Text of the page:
NV Methode Traditionelle Brut, Estate Bottled, Chateau des Charmes, NOTL
The new label of Chateau des Charmes is a bit more modern and clean, but still maintaining a classic touch. The back label bears a 2D bar code, QR (quick response) code and what you could do is to take a picture of it wth your camera phone and by downloading a free application (go to you will get instant access to tasting note, recipe and such. Made from 50% Chardonnay and 50% Pinot Noir from the 2005 vintage. Just imagine, this wine has spent 4 years on the lees before release. Apples, waxy - honey - yeasty and mineral notes on the nose. Full on the palate and gutsy with broad flavours and vivid mousse, and serious lenght. I like it with food, not on its own, and not too chilled neither. Also, forget about the traditional flute and pour this sparkler in a regular, larger size vessel, or even in a red wine glass. Try it with roasted rabbit with extra virgin olive oil and herbs.

2007 Merlot, Chateau des Charmes, St. David’s Bench, Niagara Peninsula
Black cherry, plums, sage - thyme - herbal, exotic - cardamom - deep spice and dark chocolate aromas. Medium to full with fresh acidity and soft, well integrated tannins. The finish here has an interesting pickling spice accent. Will age 5 to 8 years. Decant it a couple of hours before if you can’t wait, that’s what I did anyway. A lovely wine to go with braised beef short ribs and wild mushroom risotto on the side.

2007 Pinot Noir, Estate Bottled, Trumpour’s Mill, The Grange of Prince Edward, PEC
Bright nose with accents of strawberry, raspberry, red plum, currants, mint ad minerals. Gracious on the palate with a great depth of flavours and light-weight tannins; clean and long, fruity finish.

2007 Cabernet Franc, Estate Bottled, Trumpour’s Mill, The Grange of Prince Edward, PEC
Kirsch and savoury fruit notes, fresh acids and a sour berry finish.

2007 Cabernet Franc, Northfield, The Grange of Prince Edward, PEC
Aromas of red cherry, raspberry, spicy - floral, limestone. Medium bodied with soft tannins and a long, herbal finish.

2001 Cabernet Merlot, Viewpointe, Lake Erie North Shore
This winery from the picturesque and shallow waters shore of Lake Erie likes to hang on to its wines and realese them later than usual. The nose here is so old world that if I would be tasting this red blind I would guess Italy. I get aromas of dried and/or dehydrated black fruit - cherry and plum, furthermore there are tobacco, leather, dried leaves and a neat spicy accent of nutmeg on the nose. Medium bodied and dry with a grip of tannins and a spicy - herbaceous finish. Drink now. Try with dried herbs and spice rubbed fatty tuna.

1999 Tinto, Luna Beberide, Bierzo, Spain
Made from a grape called Mencia. This red is still very much alive with black and blue fruit, deep spice, some earth and dried flowers - herbs aromas. Medium bodied and soft with savoury fruit flavours and a tiny bit of dusty tannins. Try it with grilled portobellos or semi-hard Iberian cheeses.

2008 Garnacha, The Potter, Tscharke, Barossa, Australia
Garnacha is the Spanish name for Grenache. Lots of sweet fruit aromas of raspberries, figs and underlying herbal and smokey nuances. Full and juicy with sweet tannins and a long, warm finish. Delicious, liquid MSG. I had it the other night with roasted ostrich.

2004 Chianti Classico Riserva, Guarnellotto, Castello San Sano, Tuscany, Italy
A traditional-style and clkassic Tuscan red here made from 90% Sangiovese and 10% Canaiolo. Red and black cherries, cnnamon and nutmeg, tobacco and leather, some tar and sweet gamey aroma and flavour notes. Medium bodied and focused with its elements well balanced. Spicy, earthy finish. Esoteric to be sure of, not a sipping wine, but with food. Ready to drink now. I tried it with Indian spices rubbed rare-roasted venison loin.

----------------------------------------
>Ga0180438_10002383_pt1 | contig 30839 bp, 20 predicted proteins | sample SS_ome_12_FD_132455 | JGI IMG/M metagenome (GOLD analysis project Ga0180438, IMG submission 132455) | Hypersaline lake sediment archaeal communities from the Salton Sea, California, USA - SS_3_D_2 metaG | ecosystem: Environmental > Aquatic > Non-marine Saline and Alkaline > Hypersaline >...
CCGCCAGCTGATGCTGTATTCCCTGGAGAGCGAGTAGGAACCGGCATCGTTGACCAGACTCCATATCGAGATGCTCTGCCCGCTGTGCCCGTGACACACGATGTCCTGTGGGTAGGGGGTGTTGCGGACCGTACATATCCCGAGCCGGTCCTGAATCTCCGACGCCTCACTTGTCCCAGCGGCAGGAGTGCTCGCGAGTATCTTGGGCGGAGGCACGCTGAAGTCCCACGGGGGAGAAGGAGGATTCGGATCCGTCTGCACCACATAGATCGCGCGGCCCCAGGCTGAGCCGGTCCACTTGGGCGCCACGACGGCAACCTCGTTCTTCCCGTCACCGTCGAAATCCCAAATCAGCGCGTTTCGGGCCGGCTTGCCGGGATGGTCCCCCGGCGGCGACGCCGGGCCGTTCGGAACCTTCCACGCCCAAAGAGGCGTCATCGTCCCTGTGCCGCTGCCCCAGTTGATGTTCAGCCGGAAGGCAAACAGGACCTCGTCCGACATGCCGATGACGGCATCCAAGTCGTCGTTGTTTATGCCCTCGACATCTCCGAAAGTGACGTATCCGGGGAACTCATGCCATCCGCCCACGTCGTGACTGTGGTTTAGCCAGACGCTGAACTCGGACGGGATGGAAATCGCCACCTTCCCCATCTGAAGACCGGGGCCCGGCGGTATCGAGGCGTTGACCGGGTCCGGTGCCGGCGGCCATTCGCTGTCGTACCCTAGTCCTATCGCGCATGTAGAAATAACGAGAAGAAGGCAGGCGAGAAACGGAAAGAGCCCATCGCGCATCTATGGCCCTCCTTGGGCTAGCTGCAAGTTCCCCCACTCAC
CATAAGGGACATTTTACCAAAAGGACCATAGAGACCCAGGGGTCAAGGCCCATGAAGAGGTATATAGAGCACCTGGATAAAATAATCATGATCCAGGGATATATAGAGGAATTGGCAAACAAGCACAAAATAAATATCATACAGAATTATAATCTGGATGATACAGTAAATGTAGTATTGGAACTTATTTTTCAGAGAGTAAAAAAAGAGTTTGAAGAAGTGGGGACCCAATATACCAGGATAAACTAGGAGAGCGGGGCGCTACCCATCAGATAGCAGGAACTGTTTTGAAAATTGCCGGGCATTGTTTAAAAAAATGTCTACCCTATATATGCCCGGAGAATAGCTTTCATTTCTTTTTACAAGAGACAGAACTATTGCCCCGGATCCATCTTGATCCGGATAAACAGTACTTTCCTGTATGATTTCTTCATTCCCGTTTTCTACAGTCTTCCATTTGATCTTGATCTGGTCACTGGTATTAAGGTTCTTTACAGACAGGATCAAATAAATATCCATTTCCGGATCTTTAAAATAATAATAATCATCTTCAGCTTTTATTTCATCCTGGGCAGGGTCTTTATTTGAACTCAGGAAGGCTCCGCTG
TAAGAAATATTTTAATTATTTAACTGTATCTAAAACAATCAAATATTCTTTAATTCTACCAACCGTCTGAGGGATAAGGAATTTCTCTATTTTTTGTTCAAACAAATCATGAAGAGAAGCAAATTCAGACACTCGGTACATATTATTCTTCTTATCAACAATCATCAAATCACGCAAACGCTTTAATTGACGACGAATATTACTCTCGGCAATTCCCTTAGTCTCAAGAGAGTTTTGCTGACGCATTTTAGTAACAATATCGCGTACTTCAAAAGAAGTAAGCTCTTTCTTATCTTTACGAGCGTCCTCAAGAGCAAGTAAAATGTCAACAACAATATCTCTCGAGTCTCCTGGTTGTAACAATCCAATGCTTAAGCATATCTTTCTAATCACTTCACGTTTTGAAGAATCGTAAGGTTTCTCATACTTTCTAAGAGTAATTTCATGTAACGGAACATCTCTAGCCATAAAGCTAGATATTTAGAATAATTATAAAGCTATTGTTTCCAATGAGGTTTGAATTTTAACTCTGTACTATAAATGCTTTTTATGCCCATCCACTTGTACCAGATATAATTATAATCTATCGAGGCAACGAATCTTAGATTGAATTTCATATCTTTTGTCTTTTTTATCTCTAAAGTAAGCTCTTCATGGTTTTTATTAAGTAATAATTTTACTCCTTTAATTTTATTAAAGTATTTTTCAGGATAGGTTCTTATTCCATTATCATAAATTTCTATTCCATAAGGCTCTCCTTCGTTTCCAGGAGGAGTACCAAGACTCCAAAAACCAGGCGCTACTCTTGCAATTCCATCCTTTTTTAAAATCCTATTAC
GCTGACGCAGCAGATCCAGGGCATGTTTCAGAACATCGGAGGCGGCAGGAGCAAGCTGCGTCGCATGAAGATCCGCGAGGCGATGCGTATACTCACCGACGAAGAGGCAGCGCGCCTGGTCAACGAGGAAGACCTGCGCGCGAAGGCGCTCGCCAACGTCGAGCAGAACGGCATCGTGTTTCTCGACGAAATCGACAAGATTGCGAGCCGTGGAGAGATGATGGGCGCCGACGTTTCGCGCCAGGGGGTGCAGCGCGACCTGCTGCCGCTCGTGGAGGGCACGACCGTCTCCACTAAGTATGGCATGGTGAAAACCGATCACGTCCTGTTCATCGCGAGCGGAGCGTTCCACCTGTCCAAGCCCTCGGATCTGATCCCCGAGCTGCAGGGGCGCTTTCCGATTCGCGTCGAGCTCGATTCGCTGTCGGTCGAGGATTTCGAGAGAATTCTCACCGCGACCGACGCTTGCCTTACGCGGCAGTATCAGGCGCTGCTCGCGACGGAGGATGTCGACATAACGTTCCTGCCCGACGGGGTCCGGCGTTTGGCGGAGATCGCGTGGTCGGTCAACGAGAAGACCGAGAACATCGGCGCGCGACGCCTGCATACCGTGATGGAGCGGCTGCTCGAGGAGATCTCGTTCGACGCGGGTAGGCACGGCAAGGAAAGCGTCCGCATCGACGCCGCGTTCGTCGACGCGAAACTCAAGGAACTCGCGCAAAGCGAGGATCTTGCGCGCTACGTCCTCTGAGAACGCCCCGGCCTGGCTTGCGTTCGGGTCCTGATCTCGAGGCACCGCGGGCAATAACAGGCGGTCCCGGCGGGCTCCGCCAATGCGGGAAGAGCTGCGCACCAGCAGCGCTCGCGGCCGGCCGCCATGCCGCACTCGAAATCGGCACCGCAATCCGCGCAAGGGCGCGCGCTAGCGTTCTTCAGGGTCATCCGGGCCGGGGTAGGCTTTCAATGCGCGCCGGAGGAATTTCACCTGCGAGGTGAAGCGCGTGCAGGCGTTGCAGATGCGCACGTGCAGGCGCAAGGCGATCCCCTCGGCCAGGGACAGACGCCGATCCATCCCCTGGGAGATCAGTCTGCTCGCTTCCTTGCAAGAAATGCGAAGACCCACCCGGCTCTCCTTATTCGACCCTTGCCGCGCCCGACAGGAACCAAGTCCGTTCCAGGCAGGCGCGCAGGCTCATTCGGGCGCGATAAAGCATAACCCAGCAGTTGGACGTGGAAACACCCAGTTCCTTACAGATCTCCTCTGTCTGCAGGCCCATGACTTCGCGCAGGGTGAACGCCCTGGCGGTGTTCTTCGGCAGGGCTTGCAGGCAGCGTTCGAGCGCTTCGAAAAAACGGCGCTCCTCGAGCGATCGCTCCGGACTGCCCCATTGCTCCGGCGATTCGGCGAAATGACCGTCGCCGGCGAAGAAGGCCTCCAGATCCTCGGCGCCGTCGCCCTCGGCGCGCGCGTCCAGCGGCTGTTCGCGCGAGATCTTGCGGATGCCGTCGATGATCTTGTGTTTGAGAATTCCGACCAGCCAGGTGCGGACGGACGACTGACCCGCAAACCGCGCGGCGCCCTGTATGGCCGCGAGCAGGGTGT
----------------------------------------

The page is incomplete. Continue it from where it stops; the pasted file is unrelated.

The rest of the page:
October 22, 2009

GFR Gourmet Media

Filed under: gourmet media — malcolmjolley @ 10:39 am

More and more mac’n'cheese

The lady chefs of London

American canned pumpkin shortage

In praise of day-old bread–tapping-day-old-gold

Everything on EVOO

Vegan wine

Is tofu ecologically incorrect?

Is Mexican coke better?

Chocolate persimmons,0,7303307.story

When Heston Blumenthal drops by

Best steak frites in Paris

American food revolution

October 21, 2009

Local Food Plus is Keeping it Real

Filed under: good food — gregbolton @ 6:47 pm

Even five years ago, ethical, environmentally conscious eating seemed, to so many, a very simple affair.

Step one? Look for products labeled “organic”. Step two? Buy ‘em.

Times change. As Michael Pollan notes in The Omnivore’s Dilemma, the organic movement, which once felt like a decidedly grassroots affair, has become a $15 billion industry, and still the fastest-growing sector in the entire food chain. While we can all feel comfortable with the idea that organic farming practices are better than conventional ones, the reality has become rather complex.

What, for example, is the environmental footprint of all these large-scale operations, let alone the plastic lettuce boxes they’re shipping all over North America? Do we know whether workers are getting a fair shake? Should it concern us that many organic food companies have been bought up by major corporations - precisely the ones whose food practices helped drive us toward organics in the first place? And isn’t certified organic junk food still junk food, as nutritionist Marion Nestle famously asserted?

Finally, from a purely selfish perspective, is all this stuff as nutritious - and does it actually taste as good - as we expect from something labeled organic? For many chefs and consumers, an alarming amount of “big organic” food is only marginally better than the conventional stuff it was supposed to replace. It goes without saying, of course, that sometimes despite no discernible bump in quality, it also tends to be more expensive.

Like I said: complex.